Georgia: It’s just like how you see beautiful movements like the Black Liberation Army, the Black Panthers and you can go further back to organizations like the Mau Mau and the Chimurenga, you know, these kinds of things. There was always some kind of agent there that tried to be an opposing force to that movement that was camouflaged in the rhetoric but the intention was completely different and you see the effects of that. And the Funk is the same thing, the cats that knowingly abuse [it] and choose to put the words of negativity and disunity and chaos into the Funk, those are people that me and Dudley consider as jive, completely part and parcel with whatever you want to call it, COINTELPRO, Patriot Act, you know, colonialism. Trying to get people’s mind to think in lack.

Alright last question, Georgia I read something where you said “you need to chart some spiritual territory in the realm of computer music,” we’ve talked about this on the site before that music made on the computer can incite some kneejerk response that’s it’s not real or organic, so what did you mean when you said that?

Georgia: That’s a very good question because it’s a dialogue I have with my folks all the time. And we stay in dialogue about that and the whole analogue versus digital and the kind of mind game that people try to play on folk that it’s different when there ain’t really no difference. It’s your mind, it’s in your mind.

You gonna hear me repeating myself a lot because at the end of the day it goes from feelings that you have, feelings of empowerment versus feelings of lack. So when you’re on the computer and you got these feelings of lack going on, you know like you want to quantize every single little thing, quantizing means like the beats your programming are corrected by the computer, the computer is thinking for you. You’re not trying to customize no sounds [or] find your voice, you know? So that the computer can be your tool instead of you being the tool of the computer. Anything that you’re doing, whether you’re a writer, a painter, in any aspect of the world or just as a person, you need to find your unique voice because we’re all made uniquely.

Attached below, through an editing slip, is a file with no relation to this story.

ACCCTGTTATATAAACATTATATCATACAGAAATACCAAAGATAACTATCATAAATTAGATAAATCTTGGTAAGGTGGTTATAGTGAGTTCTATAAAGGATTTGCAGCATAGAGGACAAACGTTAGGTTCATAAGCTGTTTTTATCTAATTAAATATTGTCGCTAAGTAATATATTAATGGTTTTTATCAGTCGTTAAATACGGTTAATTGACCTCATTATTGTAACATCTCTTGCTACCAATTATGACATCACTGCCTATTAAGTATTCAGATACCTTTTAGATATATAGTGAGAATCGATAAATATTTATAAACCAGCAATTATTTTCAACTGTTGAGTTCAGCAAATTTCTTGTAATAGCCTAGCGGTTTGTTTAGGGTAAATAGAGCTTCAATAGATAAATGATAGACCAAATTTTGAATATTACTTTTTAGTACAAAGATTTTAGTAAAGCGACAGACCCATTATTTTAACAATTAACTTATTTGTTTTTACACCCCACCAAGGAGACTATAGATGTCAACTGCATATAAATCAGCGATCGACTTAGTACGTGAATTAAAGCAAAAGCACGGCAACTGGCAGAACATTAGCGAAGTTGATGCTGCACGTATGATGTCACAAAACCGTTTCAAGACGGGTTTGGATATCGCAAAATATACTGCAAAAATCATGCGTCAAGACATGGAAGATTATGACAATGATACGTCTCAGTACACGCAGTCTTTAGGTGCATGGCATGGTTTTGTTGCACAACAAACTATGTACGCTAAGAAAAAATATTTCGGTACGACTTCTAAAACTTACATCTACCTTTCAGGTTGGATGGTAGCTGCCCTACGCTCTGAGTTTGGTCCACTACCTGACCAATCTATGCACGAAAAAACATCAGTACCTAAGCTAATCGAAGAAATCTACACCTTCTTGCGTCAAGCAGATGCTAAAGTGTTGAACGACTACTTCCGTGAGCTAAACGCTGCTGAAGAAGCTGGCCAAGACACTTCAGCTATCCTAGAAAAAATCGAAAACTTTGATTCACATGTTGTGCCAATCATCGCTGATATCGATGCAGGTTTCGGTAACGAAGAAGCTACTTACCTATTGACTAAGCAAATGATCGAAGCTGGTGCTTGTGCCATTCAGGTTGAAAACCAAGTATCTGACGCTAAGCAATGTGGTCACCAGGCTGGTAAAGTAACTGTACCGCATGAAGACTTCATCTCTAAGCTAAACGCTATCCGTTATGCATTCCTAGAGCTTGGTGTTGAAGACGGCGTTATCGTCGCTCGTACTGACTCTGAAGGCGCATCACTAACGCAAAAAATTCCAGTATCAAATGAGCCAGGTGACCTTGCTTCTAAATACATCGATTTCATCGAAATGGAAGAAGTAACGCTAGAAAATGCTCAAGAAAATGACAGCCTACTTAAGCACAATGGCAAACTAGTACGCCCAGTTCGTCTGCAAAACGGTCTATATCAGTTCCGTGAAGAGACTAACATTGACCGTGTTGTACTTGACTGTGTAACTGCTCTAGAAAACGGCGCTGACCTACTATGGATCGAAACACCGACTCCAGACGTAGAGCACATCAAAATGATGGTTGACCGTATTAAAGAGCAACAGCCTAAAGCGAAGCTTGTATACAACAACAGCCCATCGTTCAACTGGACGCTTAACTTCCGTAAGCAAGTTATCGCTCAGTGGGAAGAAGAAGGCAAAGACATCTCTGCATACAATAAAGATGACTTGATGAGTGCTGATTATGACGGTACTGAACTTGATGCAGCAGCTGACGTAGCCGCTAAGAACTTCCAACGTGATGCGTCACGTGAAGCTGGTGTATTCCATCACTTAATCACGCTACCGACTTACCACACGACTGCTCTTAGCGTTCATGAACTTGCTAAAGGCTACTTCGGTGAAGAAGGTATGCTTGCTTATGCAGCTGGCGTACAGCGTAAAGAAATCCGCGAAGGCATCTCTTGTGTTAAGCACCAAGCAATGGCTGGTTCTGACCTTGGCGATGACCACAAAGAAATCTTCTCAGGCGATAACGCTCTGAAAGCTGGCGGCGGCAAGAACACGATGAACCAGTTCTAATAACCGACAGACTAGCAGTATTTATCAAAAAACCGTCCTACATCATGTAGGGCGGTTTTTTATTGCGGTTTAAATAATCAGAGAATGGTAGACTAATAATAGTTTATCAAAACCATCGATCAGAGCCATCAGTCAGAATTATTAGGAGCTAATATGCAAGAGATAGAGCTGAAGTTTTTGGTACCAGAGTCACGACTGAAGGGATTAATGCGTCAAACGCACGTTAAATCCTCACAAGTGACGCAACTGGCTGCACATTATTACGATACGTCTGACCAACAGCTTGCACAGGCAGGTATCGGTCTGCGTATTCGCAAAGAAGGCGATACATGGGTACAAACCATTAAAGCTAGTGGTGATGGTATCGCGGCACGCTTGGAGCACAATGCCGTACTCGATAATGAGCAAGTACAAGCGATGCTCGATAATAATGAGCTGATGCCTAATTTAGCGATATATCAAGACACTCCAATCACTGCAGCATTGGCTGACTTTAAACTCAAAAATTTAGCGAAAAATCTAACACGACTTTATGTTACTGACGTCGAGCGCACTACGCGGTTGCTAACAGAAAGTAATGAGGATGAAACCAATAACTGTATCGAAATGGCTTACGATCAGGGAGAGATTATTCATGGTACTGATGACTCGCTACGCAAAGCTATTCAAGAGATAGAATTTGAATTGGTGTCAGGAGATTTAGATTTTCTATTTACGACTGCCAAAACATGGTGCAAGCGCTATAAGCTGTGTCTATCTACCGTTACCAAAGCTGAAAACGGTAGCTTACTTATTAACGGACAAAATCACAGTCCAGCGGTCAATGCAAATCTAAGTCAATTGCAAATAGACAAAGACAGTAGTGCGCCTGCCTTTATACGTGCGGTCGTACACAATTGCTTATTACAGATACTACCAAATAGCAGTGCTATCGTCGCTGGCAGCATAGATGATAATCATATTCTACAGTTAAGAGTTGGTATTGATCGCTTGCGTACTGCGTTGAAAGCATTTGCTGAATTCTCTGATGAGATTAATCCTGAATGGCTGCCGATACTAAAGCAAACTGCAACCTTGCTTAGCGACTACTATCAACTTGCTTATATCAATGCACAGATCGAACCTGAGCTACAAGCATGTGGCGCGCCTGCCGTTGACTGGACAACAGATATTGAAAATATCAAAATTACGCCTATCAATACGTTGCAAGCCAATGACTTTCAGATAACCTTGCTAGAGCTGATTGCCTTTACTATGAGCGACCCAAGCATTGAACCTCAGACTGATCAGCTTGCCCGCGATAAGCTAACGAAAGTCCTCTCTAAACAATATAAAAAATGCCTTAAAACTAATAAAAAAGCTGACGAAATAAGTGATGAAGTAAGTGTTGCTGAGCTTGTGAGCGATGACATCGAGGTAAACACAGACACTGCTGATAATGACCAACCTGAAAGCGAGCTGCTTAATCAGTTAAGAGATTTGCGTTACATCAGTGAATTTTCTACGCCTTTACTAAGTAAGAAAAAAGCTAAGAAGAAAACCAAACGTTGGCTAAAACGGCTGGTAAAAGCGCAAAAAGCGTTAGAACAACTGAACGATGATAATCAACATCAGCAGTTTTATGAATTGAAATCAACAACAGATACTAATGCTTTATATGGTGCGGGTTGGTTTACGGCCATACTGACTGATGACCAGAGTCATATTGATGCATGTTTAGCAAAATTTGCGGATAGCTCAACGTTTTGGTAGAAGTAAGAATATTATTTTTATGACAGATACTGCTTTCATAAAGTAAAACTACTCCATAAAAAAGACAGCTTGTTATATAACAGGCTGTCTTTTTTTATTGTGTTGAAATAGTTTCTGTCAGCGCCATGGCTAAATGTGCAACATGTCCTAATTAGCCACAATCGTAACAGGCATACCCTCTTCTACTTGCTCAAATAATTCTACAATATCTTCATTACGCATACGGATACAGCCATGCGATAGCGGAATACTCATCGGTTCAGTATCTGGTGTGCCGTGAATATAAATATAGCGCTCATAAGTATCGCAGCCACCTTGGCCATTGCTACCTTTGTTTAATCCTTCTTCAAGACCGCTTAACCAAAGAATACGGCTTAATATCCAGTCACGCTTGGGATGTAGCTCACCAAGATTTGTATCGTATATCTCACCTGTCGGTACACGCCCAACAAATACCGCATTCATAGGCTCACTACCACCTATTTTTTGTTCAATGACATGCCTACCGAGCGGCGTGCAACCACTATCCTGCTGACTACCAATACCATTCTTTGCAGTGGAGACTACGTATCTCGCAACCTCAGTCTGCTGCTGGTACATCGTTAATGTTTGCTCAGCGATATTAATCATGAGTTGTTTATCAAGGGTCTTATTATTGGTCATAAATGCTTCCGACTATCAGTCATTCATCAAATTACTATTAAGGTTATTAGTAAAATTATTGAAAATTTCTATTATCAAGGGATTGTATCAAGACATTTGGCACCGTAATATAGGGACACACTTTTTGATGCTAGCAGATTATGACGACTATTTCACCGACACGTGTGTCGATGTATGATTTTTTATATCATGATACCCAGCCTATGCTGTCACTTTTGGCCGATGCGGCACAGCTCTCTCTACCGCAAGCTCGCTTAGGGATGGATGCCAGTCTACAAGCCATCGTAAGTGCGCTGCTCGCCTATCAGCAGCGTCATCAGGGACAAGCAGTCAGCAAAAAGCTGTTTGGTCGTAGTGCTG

For me I don’t see it as no different thing, I’ll get on the drum set but I can make the computer sound like the drum set I can’t afford. For me I like computers because they free me of a lot of limits, and the only limit is what’s coming through me.
— Georgia

For me I don’t see it as no different thing, I’ll get on the drum set but I can make the computer sound like the drum set I can’t afford. For me I like computers because they free me of a lot of limits, and the only limit is what’s coming through me. The environment that I’m very privileged and honored to have is with the ancestral rhythm. And they using me to do this music so even if I was on a rubber band on a corner, they’re gonna use me to do whatever I gotta do.

That’s my whole thing, I feel like a lot of the dance music is a beautiful thing because it got this tribal sound but I think at the same time it would do good for folks to really do their research on the music of the world instead of just kind of assume a one dimensional aspect of tribal music.

You talk about binary code, that ain’t nothing but rhythm. That’s a hand [on] and a hand off of a drum, that’s the way I see it. Even furthermore, a lot of people have made correlations to Nigerian or West African divination having a lot to do with the creation of binary code. We have this diviners that have either shells or nuts and they cut them in half, you know, and depending on which way up or down it’s a whole program, it’s a whole story and how they can go on to correct the things in their life. So this computer thing is older than just like a CPU. When I look more into what computers are and what they’re capable of it’s right in step with throwing shells on the diviner’s board, it’s the same thing. It’s a beautiful honor to be a part of something that’s so old and not going away and will never die which is music, it’s an honor for us to be a part of that because it ain’t going nowhere.

Words by Jay Balfour

Originally from Western Massachusetts, Jay Balfour is a Philadelphia-based freelance writer. In addition to Project Inkblot, Jay also writes for HipHopDX, OkayAfrica, and the print publication, Applause Africa. A graduate of Temple University’s Philosophy and African-American Studies departments, Jay focuses on Hip Hop, Soul, Funk, Jazz and Latin records and the stories behind their creation. Questions or comments about this interview? Hit Jay up via Twitter.